Welcome back! Today I am going to discuss chapters 3 & 4 from Guided Math in Action as part of a book study hosted by Adventures in Guided Math.

__Chapter 3: Managing the Math Workshop__

I liked how the chapter started. Start slowly. Start calmly. Start immediately. Just start! (pg 29) The whole management piece can be daunting. Routines. Procedures. Expectations. Setting the stage and adhering to the expectations are key. I keep thinking back to guided reading. If similar routines, procedures, and expectations can be found in both reading and math, the transition for students might be easier.

After reading the chapter, I keep thinking back to "hot topic centers." (pg 31) It's not to say I don't thought about "hot topics" or the need to recycle and review "hot topics." But it is something I want to keep monitoring and adding to throughout the year. What "hot topics" come to mind for your students?

One key component of math workshop is having supplies and math tools readily available. In looking at the Figure on pg 36, I really like the varied representations of math tools. I feel it is so important that students have multiple ways to view math. It reminded me of a lesson where students represented decimals to the hundredths place using base-ten blocks, a centiwheel, and money.

All math tools are kept in a community location for easy student access. I have found organizing manipulatives in student packs makes for more efficient use. The Standard for Mathematical Practice #5 states: Use appropriate tools strategically. After instruction, I allow students to choose the tools they feel will be most useful to them when practicing new concepts or when solving problems. One thing I am sure to do is introduce and model the correct use and functionality of math tools for students first before they are added to the community location.

Management of guided math takes time, patience, and PLANNING.

__Chapter 4: Forming Guided Math Groups__

I think this the best chapter so far. Small group instruction is key to helping us meet students where they are so we can take them where they need to go (pg 9). While reading the beginning of this chapter what resonated with me was the statement that it is very important for teachers to work with small guided math groups at ALL levels, not just the lowest-performing (pg 41). I know this is not always easy to do, however, if we are going to take our students where they need to go, ALL students deserve the benefits of small group instruction. Dr. Nicki's story about the first grader, Miguel, was a gentle reminder of those students who may already know the current lesson and probably need something more. Math workshop seems like it can afford opportunities for ALL students to complete tasks at their readiness levels in order to move their learning along.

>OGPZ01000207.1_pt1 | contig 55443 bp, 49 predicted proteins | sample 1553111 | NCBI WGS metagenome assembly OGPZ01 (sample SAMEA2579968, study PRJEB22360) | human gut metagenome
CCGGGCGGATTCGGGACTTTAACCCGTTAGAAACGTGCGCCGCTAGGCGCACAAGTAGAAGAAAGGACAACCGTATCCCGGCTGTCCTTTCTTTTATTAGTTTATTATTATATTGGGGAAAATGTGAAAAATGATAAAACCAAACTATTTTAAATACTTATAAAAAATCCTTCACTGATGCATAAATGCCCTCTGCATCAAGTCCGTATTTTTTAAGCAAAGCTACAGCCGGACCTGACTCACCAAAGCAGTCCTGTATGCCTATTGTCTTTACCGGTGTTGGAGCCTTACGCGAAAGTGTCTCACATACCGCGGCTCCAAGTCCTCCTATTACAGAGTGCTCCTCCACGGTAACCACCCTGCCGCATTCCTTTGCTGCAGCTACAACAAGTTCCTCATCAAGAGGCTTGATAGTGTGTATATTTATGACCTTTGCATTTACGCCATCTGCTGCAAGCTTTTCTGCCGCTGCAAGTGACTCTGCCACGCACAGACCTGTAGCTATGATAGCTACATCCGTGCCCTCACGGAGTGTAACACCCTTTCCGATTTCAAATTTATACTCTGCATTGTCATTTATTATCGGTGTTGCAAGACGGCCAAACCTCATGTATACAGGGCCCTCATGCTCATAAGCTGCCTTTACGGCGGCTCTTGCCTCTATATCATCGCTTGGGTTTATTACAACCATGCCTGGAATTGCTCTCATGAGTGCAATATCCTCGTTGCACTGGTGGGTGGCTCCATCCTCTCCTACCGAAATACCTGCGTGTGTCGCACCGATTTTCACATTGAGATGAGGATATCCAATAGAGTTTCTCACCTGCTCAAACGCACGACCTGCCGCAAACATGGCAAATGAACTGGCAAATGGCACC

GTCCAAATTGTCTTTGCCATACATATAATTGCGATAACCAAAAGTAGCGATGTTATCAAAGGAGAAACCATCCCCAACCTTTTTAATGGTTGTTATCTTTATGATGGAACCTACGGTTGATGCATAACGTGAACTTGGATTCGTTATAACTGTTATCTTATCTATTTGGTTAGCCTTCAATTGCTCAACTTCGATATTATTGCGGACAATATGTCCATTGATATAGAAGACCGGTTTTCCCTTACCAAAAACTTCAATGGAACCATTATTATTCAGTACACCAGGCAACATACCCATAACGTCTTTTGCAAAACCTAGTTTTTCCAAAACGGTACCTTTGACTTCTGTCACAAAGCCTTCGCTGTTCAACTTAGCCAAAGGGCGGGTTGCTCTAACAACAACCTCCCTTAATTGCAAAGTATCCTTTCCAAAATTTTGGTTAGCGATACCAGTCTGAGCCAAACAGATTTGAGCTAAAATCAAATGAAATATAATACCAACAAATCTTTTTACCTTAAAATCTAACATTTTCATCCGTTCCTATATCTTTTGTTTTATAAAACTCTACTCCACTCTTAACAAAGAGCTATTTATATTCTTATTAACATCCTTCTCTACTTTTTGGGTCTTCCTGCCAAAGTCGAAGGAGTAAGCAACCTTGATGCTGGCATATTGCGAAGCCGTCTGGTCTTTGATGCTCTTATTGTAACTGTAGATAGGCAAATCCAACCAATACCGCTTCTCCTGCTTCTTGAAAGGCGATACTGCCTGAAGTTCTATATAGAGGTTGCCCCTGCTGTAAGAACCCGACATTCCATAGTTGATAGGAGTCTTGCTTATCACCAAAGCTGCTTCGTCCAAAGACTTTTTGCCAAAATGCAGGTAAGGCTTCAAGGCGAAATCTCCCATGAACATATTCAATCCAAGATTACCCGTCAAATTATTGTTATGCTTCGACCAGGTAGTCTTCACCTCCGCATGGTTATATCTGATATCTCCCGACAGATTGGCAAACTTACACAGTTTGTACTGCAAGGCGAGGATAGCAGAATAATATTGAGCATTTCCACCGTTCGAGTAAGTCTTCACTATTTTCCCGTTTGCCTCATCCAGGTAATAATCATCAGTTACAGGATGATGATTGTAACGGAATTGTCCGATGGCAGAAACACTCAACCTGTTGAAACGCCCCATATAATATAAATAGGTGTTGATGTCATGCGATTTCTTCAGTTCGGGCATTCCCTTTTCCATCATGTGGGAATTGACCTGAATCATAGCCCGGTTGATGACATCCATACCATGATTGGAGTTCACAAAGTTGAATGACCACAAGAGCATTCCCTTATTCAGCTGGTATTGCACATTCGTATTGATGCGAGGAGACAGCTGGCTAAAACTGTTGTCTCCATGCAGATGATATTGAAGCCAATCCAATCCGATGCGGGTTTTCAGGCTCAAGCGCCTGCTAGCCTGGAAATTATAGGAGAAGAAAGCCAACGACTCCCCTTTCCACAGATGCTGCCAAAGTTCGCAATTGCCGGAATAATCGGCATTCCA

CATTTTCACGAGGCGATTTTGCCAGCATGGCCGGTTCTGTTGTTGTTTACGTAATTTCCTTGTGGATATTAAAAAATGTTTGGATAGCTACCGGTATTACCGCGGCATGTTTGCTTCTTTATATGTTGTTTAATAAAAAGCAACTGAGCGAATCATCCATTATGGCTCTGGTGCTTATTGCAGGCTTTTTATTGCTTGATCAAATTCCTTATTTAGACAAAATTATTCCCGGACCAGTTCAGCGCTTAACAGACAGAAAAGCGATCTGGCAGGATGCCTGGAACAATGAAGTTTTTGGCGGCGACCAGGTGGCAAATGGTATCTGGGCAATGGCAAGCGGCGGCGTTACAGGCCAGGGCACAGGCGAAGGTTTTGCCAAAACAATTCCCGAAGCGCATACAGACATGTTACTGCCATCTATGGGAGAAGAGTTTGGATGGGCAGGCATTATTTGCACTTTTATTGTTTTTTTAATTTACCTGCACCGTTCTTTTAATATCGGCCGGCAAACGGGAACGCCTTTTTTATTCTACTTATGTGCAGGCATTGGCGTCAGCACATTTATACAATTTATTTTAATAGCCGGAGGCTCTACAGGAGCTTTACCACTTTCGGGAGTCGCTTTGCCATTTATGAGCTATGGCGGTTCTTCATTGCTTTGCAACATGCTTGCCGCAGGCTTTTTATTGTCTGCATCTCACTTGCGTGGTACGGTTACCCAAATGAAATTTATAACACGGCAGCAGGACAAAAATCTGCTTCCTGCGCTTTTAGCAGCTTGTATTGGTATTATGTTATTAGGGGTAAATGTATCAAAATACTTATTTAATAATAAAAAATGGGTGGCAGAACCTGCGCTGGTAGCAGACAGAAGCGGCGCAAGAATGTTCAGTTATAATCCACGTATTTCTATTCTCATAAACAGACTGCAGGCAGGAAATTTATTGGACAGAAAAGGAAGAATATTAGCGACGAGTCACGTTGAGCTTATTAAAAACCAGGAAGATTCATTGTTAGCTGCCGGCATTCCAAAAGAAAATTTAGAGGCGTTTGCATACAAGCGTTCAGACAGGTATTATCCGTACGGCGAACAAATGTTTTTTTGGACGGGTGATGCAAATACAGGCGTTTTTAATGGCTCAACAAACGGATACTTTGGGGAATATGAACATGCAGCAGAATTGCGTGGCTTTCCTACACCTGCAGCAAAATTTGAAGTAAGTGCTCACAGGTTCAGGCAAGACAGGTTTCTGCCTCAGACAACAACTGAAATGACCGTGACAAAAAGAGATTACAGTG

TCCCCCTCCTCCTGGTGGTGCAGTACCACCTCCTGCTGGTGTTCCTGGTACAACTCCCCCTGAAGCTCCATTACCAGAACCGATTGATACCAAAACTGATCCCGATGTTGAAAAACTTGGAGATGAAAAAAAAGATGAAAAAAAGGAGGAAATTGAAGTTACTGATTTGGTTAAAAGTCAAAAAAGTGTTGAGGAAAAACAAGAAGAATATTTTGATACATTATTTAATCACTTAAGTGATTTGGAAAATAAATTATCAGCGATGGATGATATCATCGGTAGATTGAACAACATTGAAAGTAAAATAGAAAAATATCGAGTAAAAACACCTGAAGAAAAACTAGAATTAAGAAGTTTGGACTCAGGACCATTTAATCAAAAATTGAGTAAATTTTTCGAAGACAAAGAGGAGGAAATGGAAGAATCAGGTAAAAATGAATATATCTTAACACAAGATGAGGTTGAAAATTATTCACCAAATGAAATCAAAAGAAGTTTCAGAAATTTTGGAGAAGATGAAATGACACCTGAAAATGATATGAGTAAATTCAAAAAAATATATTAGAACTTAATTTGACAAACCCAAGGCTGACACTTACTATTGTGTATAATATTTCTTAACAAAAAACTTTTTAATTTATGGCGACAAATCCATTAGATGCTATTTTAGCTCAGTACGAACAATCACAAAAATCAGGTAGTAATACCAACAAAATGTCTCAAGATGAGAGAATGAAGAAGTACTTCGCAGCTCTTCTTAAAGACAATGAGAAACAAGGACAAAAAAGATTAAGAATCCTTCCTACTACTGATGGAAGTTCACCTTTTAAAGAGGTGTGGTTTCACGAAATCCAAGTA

One of the things I have learned when forming groups is I not only need to allow data and teacher observation to guide my decision ... but also student voice. Student voice through reflection and conversation. The groups need to remain fluid. I think by building a sense of community early on in the math classroom helps students to understand that "fair is not always equal." Highly capable students are not highly capable in everything; struggling students have areas where they shine. Honoring where students are ready to learn is important to me, yet sometimes it is not always easy to find the "right fit" on the "first try."

Record Keeping. I try to jot down little notes in the moment when working with students so those thoughts and observations are not lost. Because I don't want to take away from the interaction with students, I keep my notes concise but try to target key points. Sometimes after reflecting about the lesson, I might have an afterthought and will jot down any additional ideas on a sticky note if there is no room left. One record keeping sheet that I have used is the one the below. Click on the image and grab the FREEBIE if it is something you might be able to use.

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